One critic recently asked: “Did Ellington and his Orchestra ever have a bad night?” His answer was that “every live recording of the band which is released IS a high point, and Berlin 1959 is no exception”. Some of these “live” performances call that verdict into question. What the Ellingtonians offered to their (apparently appreciative) Berlin audience was, in the main, a familiar assortment of creakingly familiar Ducal hits.
Three of these open the concert, while CD2 consists almost entirely of 12 additional medley favourites. They are partially redeemed by “The Pianist” on Do Nothing Till You Hear From Me, In A Sentimental Mood and Beginning To See The Light. And Hodges convincingly relates that I Got It Bad, and Harry Carney performs his breathtaking (pun intended) party piece, Sophisticated Lady.
The concert also lacks atmosphere in that apart from his almost inaudible identifications of the soloists on Jam With Sam and Basin Street Blues, most numbers end abruptly without Duke’s suave (if mannered) comments. Recording quality is not uniformly good – although Jimmy Woode’s bass, notably on Satin Doll, and the brass section interjections on Sonnet To Hank Cinq are clearly caught. So (unfortunately) are the vocal contributions of Lil Greenwood on St. Louis Blues, Bill Bailey and Solitude. In the long line of undistinguished Ellington singers, she must rank near the bottom.
The longest performance of the evening was an 11.25 version of Louis Bellson’s drum feature composition Skin Deep (never a personal favourite), with Jimmy Johnson in charge. Although he plays creditably on all the other tracks, Johnson flails about to no discernibly good purpose – and for far too long. I confess that after three attempts I failed to stay the course.
But there are some plums in the pudding. Pride of place, unsurprisingly, belongs to Hodges, who offers almost insolently perfect renditions of Flirtibird (from the album Anatomy Of A Murder, 1959 – surely Duke’s finest film score), and the always rousing and foot-tapping Things Ain’t What They Used To Be. Two titles from the landmark LP Such Sweet Thunder (1957) bear favourable comparisons with the originals. The amalgamated Kinda Dukish and Rockin’ In Rhythm deliver the goods with gusto, but Cat Anderson’s deafness-inducing and histrionic El Gato was probably better seen rather than heard.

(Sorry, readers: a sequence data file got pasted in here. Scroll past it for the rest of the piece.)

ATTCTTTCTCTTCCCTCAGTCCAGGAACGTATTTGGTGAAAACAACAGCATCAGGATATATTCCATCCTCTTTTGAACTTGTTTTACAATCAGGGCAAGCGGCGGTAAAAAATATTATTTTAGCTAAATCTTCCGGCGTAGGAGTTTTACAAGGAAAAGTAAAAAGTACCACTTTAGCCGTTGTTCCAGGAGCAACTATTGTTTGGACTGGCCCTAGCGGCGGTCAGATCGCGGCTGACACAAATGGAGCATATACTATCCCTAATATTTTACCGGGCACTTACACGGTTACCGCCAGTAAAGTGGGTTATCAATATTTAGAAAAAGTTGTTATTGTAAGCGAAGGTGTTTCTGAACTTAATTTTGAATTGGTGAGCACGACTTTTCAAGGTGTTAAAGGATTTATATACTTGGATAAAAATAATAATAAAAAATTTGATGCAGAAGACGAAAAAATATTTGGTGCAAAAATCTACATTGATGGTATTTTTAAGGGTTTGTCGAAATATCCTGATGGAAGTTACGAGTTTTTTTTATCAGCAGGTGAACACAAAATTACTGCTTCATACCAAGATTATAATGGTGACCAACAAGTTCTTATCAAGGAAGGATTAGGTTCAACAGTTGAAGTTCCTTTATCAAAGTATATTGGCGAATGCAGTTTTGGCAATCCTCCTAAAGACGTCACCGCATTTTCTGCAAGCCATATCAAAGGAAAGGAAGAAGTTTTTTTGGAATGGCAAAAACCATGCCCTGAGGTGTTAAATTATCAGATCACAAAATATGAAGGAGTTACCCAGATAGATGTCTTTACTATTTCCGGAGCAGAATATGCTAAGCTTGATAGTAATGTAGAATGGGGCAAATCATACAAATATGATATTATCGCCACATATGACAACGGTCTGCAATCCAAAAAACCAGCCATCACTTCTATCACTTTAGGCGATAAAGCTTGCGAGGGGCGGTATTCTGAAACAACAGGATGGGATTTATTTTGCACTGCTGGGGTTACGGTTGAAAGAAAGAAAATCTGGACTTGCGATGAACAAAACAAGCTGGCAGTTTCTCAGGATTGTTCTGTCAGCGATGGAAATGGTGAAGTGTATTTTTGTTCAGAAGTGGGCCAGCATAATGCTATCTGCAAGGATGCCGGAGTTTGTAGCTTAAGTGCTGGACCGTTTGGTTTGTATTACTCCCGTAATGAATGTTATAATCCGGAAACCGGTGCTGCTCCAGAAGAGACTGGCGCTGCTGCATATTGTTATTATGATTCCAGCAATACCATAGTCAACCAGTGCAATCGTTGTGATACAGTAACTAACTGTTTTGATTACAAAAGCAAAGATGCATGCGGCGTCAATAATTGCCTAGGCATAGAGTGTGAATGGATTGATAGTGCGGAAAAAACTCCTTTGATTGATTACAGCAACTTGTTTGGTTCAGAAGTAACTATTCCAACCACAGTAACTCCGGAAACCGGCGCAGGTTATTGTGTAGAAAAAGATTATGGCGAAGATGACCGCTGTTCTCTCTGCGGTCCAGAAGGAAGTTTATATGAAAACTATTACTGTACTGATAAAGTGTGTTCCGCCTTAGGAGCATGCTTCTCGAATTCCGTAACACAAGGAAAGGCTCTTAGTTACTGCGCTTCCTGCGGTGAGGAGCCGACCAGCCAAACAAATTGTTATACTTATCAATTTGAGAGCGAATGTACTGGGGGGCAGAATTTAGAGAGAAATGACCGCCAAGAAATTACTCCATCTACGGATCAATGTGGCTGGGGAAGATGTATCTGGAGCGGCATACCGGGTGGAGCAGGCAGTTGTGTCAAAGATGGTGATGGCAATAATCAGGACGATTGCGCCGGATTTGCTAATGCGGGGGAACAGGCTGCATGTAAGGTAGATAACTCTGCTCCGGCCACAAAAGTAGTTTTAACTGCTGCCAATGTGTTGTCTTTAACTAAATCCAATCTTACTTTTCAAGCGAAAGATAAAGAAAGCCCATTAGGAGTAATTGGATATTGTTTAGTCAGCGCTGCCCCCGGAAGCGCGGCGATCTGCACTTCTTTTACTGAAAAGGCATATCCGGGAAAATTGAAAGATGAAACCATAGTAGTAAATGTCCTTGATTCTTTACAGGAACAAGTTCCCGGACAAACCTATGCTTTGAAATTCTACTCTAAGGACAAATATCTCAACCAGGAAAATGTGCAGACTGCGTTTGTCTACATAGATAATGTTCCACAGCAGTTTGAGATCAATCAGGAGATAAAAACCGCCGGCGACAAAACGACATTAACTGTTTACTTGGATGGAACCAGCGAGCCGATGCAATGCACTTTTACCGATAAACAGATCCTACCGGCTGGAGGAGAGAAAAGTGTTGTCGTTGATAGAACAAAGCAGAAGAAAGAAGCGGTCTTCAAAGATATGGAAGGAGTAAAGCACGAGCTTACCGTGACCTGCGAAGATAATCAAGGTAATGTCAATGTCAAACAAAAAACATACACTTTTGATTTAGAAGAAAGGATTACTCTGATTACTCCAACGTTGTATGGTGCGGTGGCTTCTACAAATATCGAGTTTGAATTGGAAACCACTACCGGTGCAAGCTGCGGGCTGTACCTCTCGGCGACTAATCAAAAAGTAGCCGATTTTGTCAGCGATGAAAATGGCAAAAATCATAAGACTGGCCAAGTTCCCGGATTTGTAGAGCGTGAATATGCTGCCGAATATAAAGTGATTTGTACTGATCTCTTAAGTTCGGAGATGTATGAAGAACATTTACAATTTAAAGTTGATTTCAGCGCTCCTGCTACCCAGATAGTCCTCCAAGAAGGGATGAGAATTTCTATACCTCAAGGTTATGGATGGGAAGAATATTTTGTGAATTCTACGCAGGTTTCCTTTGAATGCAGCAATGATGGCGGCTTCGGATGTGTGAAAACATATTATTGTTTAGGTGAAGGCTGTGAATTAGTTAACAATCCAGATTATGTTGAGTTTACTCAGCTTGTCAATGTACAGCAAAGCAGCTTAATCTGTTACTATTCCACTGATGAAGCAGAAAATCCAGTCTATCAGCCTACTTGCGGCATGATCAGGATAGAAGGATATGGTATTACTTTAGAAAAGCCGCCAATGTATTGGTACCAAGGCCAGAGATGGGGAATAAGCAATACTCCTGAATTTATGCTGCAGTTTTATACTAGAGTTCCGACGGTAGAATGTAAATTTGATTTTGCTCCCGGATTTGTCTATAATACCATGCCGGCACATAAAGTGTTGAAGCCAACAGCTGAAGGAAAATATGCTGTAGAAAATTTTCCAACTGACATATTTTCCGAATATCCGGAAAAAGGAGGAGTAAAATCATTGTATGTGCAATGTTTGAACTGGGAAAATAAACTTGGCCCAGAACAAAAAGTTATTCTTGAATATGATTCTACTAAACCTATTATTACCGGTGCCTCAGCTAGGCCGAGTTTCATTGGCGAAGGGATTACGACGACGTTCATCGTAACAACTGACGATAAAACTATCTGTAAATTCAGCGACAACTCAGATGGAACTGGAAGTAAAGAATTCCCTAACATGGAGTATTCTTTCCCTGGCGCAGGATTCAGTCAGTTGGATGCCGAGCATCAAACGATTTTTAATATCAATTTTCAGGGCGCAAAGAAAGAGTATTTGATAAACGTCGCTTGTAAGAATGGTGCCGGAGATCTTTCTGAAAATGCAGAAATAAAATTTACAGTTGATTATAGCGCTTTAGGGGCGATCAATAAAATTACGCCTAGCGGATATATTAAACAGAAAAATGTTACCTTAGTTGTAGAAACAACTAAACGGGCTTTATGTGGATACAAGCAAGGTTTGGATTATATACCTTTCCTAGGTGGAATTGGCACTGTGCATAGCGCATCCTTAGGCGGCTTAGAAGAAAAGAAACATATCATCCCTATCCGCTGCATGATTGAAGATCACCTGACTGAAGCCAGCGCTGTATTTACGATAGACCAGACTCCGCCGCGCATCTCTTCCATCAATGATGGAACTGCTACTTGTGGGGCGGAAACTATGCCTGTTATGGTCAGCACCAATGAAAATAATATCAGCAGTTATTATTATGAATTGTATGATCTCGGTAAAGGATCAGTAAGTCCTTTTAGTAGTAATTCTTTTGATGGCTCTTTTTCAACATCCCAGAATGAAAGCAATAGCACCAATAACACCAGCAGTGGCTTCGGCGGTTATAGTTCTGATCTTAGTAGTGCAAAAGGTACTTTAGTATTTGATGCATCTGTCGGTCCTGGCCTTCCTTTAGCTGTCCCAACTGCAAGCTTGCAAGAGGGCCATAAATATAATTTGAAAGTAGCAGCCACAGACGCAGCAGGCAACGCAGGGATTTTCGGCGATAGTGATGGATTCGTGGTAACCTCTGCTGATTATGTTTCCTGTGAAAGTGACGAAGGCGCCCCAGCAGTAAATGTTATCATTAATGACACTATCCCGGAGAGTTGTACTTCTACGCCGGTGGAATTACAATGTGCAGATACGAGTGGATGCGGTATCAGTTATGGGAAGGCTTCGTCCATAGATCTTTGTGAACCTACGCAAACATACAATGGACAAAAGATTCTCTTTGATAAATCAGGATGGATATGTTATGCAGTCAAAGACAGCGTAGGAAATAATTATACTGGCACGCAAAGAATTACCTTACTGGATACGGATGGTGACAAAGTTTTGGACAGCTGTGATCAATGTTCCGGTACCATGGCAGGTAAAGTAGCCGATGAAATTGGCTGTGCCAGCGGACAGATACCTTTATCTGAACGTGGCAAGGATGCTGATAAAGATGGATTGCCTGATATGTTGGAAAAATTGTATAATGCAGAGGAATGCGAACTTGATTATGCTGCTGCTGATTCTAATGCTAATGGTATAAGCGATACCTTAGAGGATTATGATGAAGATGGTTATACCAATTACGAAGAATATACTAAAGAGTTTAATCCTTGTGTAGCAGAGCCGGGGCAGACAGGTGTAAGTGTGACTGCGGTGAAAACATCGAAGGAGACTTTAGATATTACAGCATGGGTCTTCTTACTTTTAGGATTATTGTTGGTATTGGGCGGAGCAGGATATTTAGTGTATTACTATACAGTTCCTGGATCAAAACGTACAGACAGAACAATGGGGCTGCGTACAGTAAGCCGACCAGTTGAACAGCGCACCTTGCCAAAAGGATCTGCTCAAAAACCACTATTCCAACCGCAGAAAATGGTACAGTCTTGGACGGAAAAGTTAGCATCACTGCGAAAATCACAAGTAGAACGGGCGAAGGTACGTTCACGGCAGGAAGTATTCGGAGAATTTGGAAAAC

A curiously chosen encore, Basin Street Blues, with Ray Nance doing his Louis vocal and trumpet impersonations, supported by Clark Terry, Russell Procope, and Quentin Jackson (with Duke, Woode and Johnson in attendance) closes the proceedings. Procope’s graceful solo is followed by a semi-comical Jackson, and a puckish Clark Terry. In his most highly polished manner, Duke “apologises” for having kept (a captive) audience out so late. Was he serious?
CD1: Medley: Black And Tan Fantasy; Medley: Creole Love Call; Medley: The Mooch; Newport Up; Such Sweet Thunder; Sonnet To Hank Cinq; Kinda Dukish & Rockin’ In Rhythm; El Gato; Flirtibird; Things Ain’t What They Used To Be; Skin Deep (45.10)
CD2: VIP Boogie; Jam With Sam; St. Louis Blues; Bill Bailey; Walkin’ And Singin’ The Blues; Medley: Don’t Get Around Much Anymore; Do Nothing Till You Hear From Me; I Got It Bad; In A Sentimental Mood; Mood Indigo; I’m Beginning To See The Light; Sophisticated Lady; Caravan; Solitude; Satin Doll; I Let A Song Go Out Of My Heart & Don’t Get Around Much Anymore; Basin Street Blues (41.50)
Ellington (p) on all tracks with: Cat Anderson, Andres Marenguito (aka Fats Ford); Clark Terry (t, f); Ray Nance (t, vn, v); Britt Woodman, Quentin Jackson, Booty Wood (tb); Jimmy Hamilton (cl, ts); Russell Procope (as, cl); Johnny Hodges (as); Paul Gonsalves (ts); Harry Carney (bar, cl, bcl); Jimmy Woode (b); Jimmy Johnson (d); Lil Greenwood (v). Personnel on Basin Street Blues: Ray Nance (t, v); Clark Terry (t); Russell Procope (cl); Quentin Jackson (tb); Jimmy Woode (b); Jimmy Johnson (d). Sportpalast, Berlin, 4 October 1959.